Trivialising Wimbledon not doing BBC any favours

The BBC hasn't lost the Olympics because of its sometimes-rubbish sports coverage, but the farcical Wimbledon 2day doesn't help its case
The BBC hasn't lost the Olympics because of its sometimes-rubbish sports coverage, but the farcical Wimbledon 2day doesn't help its case
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THE headline “BBC loses Olympics” appeared on Tuesday and my first reaction – while reaching for the contrast and brightness buttons on my TV set until I remembered that no set I’d owned since 1981 had controls down the side of the screen – was to grumble: “Serves them bloody well right.”

I was trying to de-wackify Wimbledon 2day, just the latest reason to despair about the Corporation’s sports coverage. What do you mean, de-wackify isn’t a word? Is Wimbledon 2day a programme title? Not by the hair on David Coleman’s chinny-chin-chin it’s not. Therefore, de-wackify: to render less wacky, to make more grown-up, to remove the comedy, informality and trendiness because it’s embarrassing.

The Olympics have gone to the Discovery Channel. If you want to watch the 2024 Games you’ll have to pay. It’s sad when a top-line sports event, one of the crown jewels, disappears from terrestrial TV and there have been plenty of days recently like last Tuesday – but when you turn on the box and bear witness to what the corporation has done to its nightly tennis round-up then I’m afraid the sympathy dissipates.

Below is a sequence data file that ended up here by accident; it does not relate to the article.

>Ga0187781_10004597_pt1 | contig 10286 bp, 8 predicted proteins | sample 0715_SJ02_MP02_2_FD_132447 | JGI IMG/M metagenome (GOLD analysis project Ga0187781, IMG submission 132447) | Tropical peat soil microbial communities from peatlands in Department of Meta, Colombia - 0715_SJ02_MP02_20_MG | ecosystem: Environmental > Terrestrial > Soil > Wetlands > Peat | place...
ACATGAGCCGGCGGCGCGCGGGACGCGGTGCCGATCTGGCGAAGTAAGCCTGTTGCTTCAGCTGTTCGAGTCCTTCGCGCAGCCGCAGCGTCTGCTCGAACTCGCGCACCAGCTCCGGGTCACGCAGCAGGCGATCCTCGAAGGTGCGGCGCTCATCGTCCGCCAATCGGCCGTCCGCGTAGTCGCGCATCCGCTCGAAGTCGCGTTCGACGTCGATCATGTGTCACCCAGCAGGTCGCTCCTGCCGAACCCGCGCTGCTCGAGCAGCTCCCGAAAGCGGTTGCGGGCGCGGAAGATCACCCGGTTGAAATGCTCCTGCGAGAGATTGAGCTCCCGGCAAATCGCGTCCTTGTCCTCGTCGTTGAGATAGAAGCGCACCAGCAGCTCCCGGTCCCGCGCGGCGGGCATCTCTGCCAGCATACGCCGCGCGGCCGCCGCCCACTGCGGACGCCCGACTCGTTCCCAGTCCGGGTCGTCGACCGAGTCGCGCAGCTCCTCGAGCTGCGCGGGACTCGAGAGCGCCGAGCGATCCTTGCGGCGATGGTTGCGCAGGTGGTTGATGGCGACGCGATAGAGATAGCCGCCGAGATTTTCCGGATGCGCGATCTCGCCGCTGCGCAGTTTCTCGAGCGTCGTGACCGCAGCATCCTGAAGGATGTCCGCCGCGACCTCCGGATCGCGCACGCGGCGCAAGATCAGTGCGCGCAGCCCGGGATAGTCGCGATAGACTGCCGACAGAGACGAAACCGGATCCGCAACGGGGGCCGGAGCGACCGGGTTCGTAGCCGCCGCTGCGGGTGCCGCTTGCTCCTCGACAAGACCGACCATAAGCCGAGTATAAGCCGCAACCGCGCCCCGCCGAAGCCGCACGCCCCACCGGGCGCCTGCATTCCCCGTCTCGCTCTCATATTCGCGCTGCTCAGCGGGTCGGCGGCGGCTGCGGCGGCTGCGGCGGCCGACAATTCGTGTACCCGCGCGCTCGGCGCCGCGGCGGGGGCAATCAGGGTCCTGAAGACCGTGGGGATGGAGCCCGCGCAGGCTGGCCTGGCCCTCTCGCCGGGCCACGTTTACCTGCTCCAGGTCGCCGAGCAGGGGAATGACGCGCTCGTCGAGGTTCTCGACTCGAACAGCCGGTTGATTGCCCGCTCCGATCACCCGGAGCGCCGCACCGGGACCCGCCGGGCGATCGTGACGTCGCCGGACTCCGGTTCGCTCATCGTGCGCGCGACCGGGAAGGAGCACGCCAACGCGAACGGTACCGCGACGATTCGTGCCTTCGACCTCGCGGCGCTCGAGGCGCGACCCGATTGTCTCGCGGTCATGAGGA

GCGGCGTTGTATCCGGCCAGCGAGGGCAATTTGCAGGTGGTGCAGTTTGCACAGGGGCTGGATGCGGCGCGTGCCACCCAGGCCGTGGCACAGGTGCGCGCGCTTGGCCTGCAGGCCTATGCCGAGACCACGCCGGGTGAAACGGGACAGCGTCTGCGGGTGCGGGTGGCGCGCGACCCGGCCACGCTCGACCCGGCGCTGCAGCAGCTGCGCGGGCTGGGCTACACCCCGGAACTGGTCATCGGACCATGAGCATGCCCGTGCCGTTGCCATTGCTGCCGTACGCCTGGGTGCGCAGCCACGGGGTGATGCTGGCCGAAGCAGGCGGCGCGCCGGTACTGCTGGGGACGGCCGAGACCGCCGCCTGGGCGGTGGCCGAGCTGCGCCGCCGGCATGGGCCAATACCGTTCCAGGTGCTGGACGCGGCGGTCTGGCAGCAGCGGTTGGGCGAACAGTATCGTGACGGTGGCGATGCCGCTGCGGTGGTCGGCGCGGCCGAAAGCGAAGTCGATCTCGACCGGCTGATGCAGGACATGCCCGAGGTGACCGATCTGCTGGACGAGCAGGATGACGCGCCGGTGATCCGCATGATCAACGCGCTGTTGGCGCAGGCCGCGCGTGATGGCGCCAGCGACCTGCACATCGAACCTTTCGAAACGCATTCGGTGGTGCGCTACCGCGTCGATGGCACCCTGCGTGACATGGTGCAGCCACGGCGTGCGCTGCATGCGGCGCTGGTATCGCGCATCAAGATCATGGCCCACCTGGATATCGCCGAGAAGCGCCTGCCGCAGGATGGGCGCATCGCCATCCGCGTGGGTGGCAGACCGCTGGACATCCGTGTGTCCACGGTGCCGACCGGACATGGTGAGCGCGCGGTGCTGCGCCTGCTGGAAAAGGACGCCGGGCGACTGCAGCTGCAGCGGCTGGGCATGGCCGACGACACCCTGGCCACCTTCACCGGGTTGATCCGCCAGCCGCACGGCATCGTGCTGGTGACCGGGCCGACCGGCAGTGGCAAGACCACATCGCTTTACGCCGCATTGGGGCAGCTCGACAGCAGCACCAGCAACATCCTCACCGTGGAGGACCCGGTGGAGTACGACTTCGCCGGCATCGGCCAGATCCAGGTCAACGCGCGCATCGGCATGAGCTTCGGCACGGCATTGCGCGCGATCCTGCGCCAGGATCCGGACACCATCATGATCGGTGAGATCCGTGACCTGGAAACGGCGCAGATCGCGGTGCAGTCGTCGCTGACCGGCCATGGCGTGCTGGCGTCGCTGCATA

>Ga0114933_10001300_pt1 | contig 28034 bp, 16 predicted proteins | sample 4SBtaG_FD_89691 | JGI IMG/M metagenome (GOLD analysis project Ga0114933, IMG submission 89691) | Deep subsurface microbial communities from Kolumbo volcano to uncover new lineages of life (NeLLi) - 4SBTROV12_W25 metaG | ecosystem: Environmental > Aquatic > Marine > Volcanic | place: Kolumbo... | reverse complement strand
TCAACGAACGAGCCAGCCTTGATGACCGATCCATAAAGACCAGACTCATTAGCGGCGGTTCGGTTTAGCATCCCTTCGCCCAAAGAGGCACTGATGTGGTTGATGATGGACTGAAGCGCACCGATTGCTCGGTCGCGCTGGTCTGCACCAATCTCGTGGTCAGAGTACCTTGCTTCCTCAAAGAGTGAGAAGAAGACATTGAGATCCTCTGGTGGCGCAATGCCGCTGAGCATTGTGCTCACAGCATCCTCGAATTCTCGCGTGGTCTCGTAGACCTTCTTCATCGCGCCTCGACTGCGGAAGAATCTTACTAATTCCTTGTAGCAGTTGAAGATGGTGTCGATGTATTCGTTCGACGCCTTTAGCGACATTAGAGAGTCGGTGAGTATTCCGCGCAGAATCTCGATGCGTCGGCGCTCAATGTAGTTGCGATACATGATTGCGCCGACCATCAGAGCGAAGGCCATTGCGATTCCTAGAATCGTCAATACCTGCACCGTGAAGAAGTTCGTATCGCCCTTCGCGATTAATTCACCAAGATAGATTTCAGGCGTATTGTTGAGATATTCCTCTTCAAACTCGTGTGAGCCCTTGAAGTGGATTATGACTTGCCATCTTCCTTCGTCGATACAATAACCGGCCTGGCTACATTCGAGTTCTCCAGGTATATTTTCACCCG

Imagine: you’ve been at work while some lucky people watched live coverage of Andy and Novak and the dude with the dreads who’s not cut his hair for 19 years, and some even luckier ones were present at the tournament. All you want when you get home are the highlights and some expert analysis.

What you don’t want is fake grass, a mish-mash of furniture, the presenter and her pundits standing up – until the first wave of complaints – then gathered equally awkwardly round a table from a 1980s wine-bar. You don’t want Clare Balding trying to be funny when she’s not; John McEnroe, who is funny, feeling that he has to overdo the humour; Balding to reduce the match action still further for a “comedy insert” which also isn’t funny; and then to bring us back into the contrived atmosphere of the studio with the words “Brilliant stuff from Phil there … ”

And who invited the public – the smelly British public? They’re clustered round the strange fixtures and fittings, some in matching outfits and matching expressions of gormlessness, and occasionally Balding will try and involve them and more often than not McEnroe will play up to them, but their presence owes everything to some ninnyish focus group’s concept of “inclusiveness”, as indeed does a lot of Wimbledon 2day.

Three different possible conclusions present themselves after an unhappy hour in front of this programme. Number one, nobody at the BBC watched W1A, the BBC-aired spoof about ninnyish focus groups and berkish think-tanks within the BBC. Number two, they didn’t think W1A was a comedy at all, rather a serious-minded show about how state broadcasting should be run. Number three, they saw it, got it and are now trying to be post-ironic.